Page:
For perhaps the first time in recent memory, the Rhode Island General Assembly will consider legislation that could have a profound positive impact on the lives of virtually all residents and businesses in the state.

Rhode Island families are being torn apart. Parents, children, and siblings are being driven out of the state in search of good work or retirement at a more reasonable cost of living. Businesses struggle in our uncompetitive business climate.

With some of the worst jobs outlooks and population trends in the entire nation, the Ocean State is in dire need of “out-of-the-box” thinking to restore financial security and hope for a brighter future for our home state.

The RI Center for Freedom & Prosperity’s recommendation to eliminate the state’s 7% sales tax, which would bring shoppers and retail and construction jobs back to Rhode Island that will keep our families and businesses intact and home here in the Ocean State, has resulted in bipartisan legislation submitted in February in the RI General Assembly.

Yet, those who support the status quo, even though they themselves have pledged that the economy would be their number one priority for the 2013 legislative session, feel that we should be “boxed-in” by a demonstrably failed state budget.

Think of the numbers 50-50-50-1.

Depending on the index, Rhode Island ranks at or near: 50th in employment; 50th in population out-migration; and 50th in business climate … all because it ranks #1 in the category of redistribution-of-income policies. This makes the Ocean State the most anti-free-market, anti-family, and anti-jobs state in the entire country.

No wonder Rhode Island is in a death spiral, with fewer and fewer productive people to support an ever increasing and burdensome budget.

And it is this very budget that opponents of our sales tax repeal plan point to as reason not to foster tens of thousands of new jobs, not to breathe new life into our economy and small business sector, not to reduce the cost of living for every family (especially at lower incomes) and business, and not to provide local municipalities with $150 million in annual windfall revenue.

Imagine the headlights on highways I-95 and I-195 filled with cars of shoppers and people coming into the Ocean State, instead of the tail-lights of those heading out.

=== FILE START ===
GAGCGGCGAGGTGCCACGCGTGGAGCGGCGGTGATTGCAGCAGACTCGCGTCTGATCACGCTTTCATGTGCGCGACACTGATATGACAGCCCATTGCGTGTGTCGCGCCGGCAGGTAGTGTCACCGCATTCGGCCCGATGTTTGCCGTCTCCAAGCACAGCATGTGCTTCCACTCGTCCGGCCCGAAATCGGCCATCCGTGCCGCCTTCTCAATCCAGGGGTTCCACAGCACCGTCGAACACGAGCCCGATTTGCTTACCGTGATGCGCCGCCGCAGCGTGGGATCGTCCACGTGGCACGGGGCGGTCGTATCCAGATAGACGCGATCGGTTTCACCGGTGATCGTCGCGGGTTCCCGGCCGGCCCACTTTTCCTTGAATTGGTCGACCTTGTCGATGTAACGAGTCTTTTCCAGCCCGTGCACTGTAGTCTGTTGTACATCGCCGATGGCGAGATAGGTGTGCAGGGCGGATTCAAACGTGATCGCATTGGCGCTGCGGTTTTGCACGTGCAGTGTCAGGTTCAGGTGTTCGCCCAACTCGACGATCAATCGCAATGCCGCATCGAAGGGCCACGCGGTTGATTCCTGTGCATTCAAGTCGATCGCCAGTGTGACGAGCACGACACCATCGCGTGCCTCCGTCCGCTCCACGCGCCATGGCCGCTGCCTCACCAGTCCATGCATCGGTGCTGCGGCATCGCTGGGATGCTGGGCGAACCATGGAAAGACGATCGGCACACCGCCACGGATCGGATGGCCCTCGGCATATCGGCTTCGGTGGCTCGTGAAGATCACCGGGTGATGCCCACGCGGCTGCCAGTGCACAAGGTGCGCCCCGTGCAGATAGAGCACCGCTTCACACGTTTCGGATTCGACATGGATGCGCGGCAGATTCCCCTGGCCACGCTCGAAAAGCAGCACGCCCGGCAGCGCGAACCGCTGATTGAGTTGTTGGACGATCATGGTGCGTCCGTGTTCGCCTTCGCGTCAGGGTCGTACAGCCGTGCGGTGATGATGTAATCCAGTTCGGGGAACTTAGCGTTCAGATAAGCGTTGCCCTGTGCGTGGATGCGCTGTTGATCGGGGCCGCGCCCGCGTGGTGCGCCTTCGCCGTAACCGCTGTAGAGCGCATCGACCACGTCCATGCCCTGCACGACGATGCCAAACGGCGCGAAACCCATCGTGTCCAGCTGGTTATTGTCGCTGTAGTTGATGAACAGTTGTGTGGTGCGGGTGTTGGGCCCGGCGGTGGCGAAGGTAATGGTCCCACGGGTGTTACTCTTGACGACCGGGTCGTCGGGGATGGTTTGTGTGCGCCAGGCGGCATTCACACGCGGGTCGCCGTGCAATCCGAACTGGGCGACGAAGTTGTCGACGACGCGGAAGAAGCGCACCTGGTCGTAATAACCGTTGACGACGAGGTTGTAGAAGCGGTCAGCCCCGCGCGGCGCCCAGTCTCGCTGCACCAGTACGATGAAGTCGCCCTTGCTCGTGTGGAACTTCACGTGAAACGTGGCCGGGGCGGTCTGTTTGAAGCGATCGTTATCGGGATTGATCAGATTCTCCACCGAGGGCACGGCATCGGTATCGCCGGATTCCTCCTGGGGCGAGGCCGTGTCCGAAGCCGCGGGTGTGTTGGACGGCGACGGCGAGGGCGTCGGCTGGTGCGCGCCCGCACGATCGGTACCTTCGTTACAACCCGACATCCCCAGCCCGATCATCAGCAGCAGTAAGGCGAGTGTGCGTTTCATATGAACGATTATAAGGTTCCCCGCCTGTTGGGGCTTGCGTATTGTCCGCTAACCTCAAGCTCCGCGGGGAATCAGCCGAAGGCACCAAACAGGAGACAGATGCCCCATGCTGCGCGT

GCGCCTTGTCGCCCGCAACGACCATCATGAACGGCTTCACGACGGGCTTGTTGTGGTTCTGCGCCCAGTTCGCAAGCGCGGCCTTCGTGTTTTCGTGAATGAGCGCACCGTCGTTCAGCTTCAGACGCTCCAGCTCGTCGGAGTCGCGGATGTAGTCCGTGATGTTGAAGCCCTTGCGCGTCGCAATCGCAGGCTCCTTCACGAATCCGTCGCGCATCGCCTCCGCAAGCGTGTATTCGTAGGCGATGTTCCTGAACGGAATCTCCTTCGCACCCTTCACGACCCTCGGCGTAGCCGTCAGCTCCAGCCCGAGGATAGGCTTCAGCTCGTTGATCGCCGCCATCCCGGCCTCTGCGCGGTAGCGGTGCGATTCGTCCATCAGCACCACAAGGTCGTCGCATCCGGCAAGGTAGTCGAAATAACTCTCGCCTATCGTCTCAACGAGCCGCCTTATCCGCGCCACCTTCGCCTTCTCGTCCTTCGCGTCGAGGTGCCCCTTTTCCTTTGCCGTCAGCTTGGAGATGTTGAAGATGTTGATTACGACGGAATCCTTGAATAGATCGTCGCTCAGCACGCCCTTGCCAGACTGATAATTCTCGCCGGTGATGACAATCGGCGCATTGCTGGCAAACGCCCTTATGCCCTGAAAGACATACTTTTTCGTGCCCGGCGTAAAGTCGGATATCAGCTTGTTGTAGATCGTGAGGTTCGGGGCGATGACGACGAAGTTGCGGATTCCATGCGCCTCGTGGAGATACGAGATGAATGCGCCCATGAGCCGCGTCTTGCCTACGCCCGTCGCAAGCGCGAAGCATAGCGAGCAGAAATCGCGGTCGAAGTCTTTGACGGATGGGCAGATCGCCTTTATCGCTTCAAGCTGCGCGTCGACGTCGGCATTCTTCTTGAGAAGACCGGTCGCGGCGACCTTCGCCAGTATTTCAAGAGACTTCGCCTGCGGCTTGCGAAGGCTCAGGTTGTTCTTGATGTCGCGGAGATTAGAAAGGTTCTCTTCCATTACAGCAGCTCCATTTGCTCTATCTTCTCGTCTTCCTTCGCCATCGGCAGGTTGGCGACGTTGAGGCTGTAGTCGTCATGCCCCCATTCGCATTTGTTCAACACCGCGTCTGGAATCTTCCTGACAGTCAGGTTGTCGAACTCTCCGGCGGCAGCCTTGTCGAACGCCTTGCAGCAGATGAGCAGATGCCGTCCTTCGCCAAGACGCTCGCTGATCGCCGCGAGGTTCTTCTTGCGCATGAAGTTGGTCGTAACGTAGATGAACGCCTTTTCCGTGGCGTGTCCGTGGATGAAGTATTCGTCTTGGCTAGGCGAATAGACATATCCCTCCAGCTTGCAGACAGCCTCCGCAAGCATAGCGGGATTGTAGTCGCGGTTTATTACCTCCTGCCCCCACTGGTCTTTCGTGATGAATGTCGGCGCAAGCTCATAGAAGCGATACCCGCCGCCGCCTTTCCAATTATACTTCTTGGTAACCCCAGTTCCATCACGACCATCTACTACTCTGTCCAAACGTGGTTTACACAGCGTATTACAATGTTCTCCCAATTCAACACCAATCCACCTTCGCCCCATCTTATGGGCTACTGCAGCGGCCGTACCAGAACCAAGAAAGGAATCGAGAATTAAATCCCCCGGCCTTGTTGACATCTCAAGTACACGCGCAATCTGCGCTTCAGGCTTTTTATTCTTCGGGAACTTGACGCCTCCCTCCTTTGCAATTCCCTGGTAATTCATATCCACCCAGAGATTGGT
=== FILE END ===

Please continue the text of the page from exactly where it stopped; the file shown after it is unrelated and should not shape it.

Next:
Imagine the thousands of unemployed who will be able to earn a paycheck instead of a welfare check.

Imagine $900 million left in the pockets of area shoppers to reinvest in the local economy.

Imagine the new shoppers, higher revenues and profits, and lower compliance costs for local businesses.

Imagine RI businesses competing in southern New England and stepping to the plate without a proverbial 7% weight on their bats.

But the ruling class in Rhode Island has no such imagination. All they can see is the $900 million in sales tax revenue that will be lost from their prized budget; $900 million less they can hand out to preferred insiders. This is not leadership: afraid to upset the apple-cart by hiding behind the limitations of a failed, job-killing budget.

Our Center has crunched the numbers and found that it is the $900 million obstacle that is imaginary. In reality, our estimates suggest that it would take only $105 million in budget savings in fiscal year 2014 to implement this game-changing reform. The legislation on the table would eliminate the sales tax as of October 1 of this year. That means the state will still cash in on the busy summer tourism months, even as the people and stores of Rhode Island see their holiday shopping dollars go farther.

Then, if political leaders were SERIOUS about making the economy their number one priority, they would apply last year’s budget surplus to help pay for repeal of the sales tax. And if the political class were SERIOUS about making jobs their number one priority, they would likewise freeze the 2014 budget at 2013 levels.

And finally, by realizing the huge projected increases in other taxes and fees due to the expected massive economic boom the state would see, just under $105 million in savings would remain to be found in the budget to put Rhode Island on a fast-path to economic growth and renewed vitality.

Repeal of the sales tax is not a budget-busting reform policy by any stretch of the imagination. This is a win-win solution for the state of Rhode Island. Imagine that.

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Mike Stenhouse is CEO for the RI Center for Freedom & Prosperity, a free-market public policy think tank.